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Messages - dmtaylor

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526
Beer Recipes / Re: What did I brew?
« on: March 30, 2014, 09:33:36 PM »
Looks to me like you're smack dab in Irish Red territory, so you could certainly call the one with Irish yeast an Irish red.  Otherwise it comes closest to a Northern Brown, but not quite brown enough.  You could try adding a little tea made out of a quart of water and some roasted barley or darker chocolate malt if you want to bring the color down another notch, but it's your beer so of course this is optional -- you've still made good beer!  But I think you'll be alright calling it a red ale -- one Irish, and one English I guess, but should fit as an Irish if you wanted to BJCP it.

527
General Homebrew Discussion / Re: Consensus while judging?
« on: March 30, 2014, 03:51:41 AM »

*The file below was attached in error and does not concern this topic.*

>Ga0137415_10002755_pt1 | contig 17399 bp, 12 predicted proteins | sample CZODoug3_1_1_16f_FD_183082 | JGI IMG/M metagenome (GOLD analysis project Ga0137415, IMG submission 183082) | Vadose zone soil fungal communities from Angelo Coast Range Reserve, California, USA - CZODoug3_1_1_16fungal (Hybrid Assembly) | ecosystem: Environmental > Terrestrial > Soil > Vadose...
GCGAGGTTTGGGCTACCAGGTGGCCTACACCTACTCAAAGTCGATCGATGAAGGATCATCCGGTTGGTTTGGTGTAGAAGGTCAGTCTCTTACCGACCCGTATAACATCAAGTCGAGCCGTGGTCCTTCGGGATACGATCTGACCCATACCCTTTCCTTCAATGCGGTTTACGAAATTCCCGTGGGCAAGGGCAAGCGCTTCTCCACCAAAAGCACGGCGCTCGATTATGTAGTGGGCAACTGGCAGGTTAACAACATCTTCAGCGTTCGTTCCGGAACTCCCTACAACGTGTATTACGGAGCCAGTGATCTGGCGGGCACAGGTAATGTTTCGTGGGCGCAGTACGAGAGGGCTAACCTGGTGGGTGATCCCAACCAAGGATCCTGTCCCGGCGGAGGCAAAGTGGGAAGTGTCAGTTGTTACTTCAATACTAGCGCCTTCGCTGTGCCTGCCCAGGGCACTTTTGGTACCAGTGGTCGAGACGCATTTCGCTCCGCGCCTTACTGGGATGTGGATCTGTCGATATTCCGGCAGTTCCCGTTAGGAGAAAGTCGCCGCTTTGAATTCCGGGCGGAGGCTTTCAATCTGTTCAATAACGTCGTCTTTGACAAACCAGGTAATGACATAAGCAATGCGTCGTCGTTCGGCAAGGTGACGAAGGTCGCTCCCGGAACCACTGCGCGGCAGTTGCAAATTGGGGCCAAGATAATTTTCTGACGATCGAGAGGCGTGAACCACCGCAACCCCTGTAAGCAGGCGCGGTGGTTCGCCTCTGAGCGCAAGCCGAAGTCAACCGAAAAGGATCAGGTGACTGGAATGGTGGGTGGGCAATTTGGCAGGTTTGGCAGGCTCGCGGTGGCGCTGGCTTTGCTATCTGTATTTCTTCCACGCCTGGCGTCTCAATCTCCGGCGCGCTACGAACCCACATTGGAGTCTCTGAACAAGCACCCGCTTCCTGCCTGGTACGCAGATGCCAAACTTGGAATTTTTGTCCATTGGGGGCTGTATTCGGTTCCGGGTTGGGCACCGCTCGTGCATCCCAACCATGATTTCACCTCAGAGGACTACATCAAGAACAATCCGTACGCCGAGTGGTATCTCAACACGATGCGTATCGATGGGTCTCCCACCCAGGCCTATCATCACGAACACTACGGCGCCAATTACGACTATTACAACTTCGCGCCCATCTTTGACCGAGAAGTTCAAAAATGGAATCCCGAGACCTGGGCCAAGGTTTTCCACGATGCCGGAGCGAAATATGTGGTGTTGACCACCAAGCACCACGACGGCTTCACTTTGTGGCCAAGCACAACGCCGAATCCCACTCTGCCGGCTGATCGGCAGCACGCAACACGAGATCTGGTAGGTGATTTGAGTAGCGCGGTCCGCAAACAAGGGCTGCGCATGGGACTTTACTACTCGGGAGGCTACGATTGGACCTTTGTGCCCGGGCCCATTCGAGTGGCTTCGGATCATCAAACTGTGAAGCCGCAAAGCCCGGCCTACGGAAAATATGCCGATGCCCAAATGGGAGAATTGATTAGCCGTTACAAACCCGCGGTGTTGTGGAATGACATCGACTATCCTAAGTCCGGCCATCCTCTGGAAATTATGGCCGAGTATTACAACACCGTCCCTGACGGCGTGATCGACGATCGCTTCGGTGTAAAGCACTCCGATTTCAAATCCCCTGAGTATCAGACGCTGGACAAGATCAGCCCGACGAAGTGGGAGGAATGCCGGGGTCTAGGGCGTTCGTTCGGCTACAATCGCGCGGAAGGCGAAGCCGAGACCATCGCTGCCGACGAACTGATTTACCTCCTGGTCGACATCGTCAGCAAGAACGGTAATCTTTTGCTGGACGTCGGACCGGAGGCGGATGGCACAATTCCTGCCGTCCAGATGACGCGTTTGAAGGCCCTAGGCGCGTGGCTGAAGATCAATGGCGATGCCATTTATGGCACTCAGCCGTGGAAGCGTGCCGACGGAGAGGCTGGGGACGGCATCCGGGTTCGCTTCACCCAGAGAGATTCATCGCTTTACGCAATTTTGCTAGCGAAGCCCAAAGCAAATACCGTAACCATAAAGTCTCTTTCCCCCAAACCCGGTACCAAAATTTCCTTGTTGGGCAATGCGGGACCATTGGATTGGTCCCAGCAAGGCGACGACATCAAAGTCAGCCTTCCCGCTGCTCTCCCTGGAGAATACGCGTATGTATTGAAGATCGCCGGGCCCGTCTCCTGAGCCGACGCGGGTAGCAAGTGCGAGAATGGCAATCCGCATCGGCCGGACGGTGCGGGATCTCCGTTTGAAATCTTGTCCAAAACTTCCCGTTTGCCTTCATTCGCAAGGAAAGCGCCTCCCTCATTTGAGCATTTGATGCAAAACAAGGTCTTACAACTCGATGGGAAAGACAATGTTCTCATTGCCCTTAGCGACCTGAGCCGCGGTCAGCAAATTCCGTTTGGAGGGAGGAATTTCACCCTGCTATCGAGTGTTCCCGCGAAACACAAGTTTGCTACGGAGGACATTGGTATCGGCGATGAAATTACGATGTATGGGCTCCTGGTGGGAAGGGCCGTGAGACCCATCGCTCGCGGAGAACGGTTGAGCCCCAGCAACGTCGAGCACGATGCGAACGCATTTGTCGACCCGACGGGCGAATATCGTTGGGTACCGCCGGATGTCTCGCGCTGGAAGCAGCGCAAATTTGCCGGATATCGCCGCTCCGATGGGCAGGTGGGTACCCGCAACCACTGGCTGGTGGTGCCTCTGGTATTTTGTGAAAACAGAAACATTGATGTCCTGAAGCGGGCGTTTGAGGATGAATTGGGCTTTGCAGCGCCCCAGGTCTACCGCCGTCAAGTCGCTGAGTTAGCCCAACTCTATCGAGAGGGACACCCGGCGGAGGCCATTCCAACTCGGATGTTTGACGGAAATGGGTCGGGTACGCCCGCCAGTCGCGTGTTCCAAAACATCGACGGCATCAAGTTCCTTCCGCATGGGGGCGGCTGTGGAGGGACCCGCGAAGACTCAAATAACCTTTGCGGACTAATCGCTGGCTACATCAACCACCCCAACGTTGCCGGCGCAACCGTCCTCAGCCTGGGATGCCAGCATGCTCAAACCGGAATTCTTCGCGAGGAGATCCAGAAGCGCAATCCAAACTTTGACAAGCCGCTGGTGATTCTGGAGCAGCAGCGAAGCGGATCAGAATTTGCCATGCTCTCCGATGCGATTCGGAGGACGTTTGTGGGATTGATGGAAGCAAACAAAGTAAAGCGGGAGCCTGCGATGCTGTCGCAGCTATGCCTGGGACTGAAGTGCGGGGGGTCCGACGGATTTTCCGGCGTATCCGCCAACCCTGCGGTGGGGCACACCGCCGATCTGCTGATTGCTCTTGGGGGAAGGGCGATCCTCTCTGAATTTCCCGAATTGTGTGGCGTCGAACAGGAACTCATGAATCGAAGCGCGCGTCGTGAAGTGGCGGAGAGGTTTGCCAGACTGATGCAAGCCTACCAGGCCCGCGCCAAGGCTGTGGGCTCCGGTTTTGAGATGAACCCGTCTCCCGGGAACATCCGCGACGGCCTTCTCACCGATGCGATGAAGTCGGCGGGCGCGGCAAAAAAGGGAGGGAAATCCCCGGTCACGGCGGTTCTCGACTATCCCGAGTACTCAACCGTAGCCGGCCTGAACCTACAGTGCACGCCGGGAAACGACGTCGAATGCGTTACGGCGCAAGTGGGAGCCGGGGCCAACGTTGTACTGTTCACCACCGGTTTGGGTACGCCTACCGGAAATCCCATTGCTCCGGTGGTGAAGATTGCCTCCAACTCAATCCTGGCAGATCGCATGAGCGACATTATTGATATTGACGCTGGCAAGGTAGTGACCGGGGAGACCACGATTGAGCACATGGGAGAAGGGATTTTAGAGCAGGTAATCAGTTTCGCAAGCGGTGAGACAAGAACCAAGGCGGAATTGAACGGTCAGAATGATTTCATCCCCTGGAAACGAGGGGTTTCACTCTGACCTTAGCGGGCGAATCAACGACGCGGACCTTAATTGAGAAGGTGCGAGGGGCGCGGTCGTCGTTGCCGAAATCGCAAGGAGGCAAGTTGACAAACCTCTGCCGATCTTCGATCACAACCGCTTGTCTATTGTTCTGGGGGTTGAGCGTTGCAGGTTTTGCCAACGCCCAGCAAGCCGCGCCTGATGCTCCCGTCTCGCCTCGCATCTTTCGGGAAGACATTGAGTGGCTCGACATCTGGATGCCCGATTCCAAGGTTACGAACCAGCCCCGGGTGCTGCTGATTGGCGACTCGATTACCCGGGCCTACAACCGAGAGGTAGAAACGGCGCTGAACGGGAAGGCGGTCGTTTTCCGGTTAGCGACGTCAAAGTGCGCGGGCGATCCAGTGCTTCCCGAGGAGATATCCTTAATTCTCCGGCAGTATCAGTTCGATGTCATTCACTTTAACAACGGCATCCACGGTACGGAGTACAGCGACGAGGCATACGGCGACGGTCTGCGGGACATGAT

Yes, this occurs when one or more bullheaded judges don't know what the hell they are talking about.  Happens a lot, unfortunately.  I am VERY much AGAINST competition organizers FORCING judges to compromise to come within a certain number of points of one another.  Why not allow each individual to speak for himself/herself!?  Taste and desire is a little subjective.  No one on Earth should be allowed to dictate to another person that what they perceive as desirable or undesirable is wrong.  Yes we have style guidelines for a reason.  No they are not perfect or all-encompassing.  And I am sorry, but I have seen Master judges make as many mistakes as Recognized judges.  We are all human and we should all be entitled to our own opinions.  Compromise drives me crazy.  Leave me alone to do my job the best way I know how based on my own experience, and let the entrant be the judge of the judges as to which one is on mark and which is on base (if any).